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Navy veteran suing Idaho for same-sex burial

Tue., July 8, 2014

Madelynn Lee Taylor has sued after being denied permission to be buried with her wife at the Idaho State Veterans Cemetery. (Betsy Russell)
Madelynn Lee Taylor has sued after being denied permission to be buried with her wife at the Idaho State Veterans Cemetery. (Betsy Russell)

BOISE – Madelynn Lee Taylor figures she doesn’t have that much time to wait around, so she filed a lawsuit Monday asking a federal judge to order Idaho to allow her to be buried together with the remains of her same-sex spouse at the Idaho State Veterans Cemetery.

Taylor, 74, is a U.S. Navy veteran with serious health problems; her wife, Jean Mixner, died in 2012 of emphysema, and Taylor has kept her cremated remains unburied in Boise because the two agreed to have their remains commingled and interred together after Taylor’s death.

But the state Division of Veterans Services has refused Taylor’s application, citing the Idaho Constitution’s ban on recognition of same-sex marriage.

“What harm can the ashes of two old lesbians do – do they expect us to be recruiting in there?” Taylor asked with a laugh.

She said if she could talk directly to Idaho Gov. Butch Otter, she’d say, “Tell the guy over there at the VA to let me put my ashes in there with Jean’s – it’s not taking up any more space.”

Taylor said she decided to head to court while in Seattle recently to have a stent placed in her neck at a Veterans Administration hospital.

“The doctor asked me what I was going to do about it while I was on the operating table,” she told The Spokesman-Review on Monday. “He says, ‘I don’t want to raise your blood pressure, but what are you going to do about that veterans cemetery up there in Idaho?’ He said, ‘We’ve got a real nice one here.’ ”

Taylor said she has multiple family members in Idaho and wants to be buried in her home state. “The family’s here, and my friends, my church,” she said. “I’ve been a member of this church since 1980.”

Taylor was taken by surprise when she went to the Idaho State Veterans Cemetery in December 2013 to arrange for the interment, something she and Mixner had decided on back in 2005 after attending Mixner’s mother’s funeral. The cemetery routinely allows veterans to be buried with their spouses, and federal veterans cemeteries permit burials of same-sex couples.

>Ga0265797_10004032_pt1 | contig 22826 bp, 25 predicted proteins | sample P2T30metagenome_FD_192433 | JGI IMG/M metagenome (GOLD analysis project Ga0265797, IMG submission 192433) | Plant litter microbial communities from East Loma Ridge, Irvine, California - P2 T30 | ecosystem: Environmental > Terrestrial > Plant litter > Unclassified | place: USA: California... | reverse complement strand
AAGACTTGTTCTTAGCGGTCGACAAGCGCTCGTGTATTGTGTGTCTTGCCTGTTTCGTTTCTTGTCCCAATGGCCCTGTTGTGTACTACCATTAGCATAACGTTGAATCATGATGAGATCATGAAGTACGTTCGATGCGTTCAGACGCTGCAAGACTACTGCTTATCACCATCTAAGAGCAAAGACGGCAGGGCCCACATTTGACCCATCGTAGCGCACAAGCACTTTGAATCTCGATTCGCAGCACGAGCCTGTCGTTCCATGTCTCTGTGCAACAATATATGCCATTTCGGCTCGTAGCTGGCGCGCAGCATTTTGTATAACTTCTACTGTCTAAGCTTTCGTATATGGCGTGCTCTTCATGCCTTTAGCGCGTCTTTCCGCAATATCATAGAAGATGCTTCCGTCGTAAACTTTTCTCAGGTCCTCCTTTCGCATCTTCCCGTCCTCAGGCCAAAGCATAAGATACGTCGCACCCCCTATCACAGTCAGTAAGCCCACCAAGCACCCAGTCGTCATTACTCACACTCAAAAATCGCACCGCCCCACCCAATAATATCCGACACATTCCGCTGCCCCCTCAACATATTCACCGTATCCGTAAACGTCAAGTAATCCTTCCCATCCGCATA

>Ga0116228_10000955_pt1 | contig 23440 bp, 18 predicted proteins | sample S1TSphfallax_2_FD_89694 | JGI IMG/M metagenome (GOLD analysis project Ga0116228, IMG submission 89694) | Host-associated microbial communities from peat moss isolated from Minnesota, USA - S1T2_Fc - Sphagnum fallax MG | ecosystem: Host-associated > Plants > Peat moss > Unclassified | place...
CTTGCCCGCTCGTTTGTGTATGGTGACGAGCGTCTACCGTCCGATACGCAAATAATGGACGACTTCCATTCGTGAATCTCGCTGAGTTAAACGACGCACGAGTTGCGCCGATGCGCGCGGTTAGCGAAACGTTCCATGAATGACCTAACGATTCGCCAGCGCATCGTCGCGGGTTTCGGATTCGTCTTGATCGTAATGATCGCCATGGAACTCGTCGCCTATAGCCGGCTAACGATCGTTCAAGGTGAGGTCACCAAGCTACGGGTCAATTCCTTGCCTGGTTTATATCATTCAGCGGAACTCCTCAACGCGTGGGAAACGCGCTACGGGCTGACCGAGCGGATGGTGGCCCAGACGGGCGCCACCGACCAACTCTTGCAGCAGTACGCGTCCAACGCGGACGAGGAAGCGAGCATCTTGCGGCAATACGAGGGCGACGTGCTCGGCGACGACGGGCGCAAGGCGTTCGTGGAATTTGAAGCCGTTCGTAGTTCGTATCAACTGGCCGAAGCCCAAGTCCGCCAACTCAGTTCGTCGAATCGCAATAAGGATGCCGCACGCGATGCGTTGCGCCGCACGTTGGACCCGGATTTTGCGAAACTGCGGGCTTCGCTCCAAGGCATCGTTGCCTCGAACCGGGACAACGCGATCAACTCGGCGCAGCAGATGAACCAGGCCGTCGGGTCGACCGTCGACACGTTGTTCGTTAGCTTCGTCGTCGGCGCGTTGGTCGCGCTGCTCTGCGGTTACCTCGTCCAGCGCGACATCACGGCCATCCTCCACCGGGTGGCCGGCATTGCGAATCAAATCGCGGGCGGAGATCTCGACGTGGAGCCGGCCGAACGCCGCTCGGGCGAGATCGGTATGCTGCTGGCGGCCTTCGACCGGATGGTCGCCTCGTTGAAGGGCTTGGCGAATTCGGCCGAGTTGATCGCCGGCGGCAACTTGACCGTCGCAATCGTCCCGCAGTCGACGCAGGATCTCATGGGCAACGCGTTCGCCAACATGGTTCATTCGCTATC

Taylor presented her valid honorable discharge papers and valid marriage certificate – the two were legally married in 2008 in California – but Idaho refused her application. In a letter to Taylor explaining the refusal, cemetery director James Earp wrote: “Your application indicates that you and Ms. Mixner are female. Same-sex marriages entered into under the laws of another state violate the public policy in Idaho and are not valid in Idaho.”

Taylor joined protests at the state Capitol this year calling on Idaho to add discrimination protections for gays to the Idaho Human Rights Act. She was arrested three times, including once when she joined a barricade of the governor’s office.

Otter issued this statement on the issue in April: “The veteran’s cemetery rules require a valid marriage certificate in order for a spouse to be buried with a veteran. Idaho’s Constitution does not recognize same-sex marriage. The voters spoke in 2006 by passing an amendment to our Constitution defining marriage as between a man and a woman. I am defending their decision and the Idaho Constitution in federal court, so I’m not going to comment any further.”

His office said Monday that the statement still stands.

Idaho’s ban on same-sex marriage was ruled unconstitutional by a federal judge in May, but the state is appealing the ruling.

“I don’t have time to wait around,” Taylor said. “If it goes to the Supreme Court, the earliest they can hear it is 2015.”

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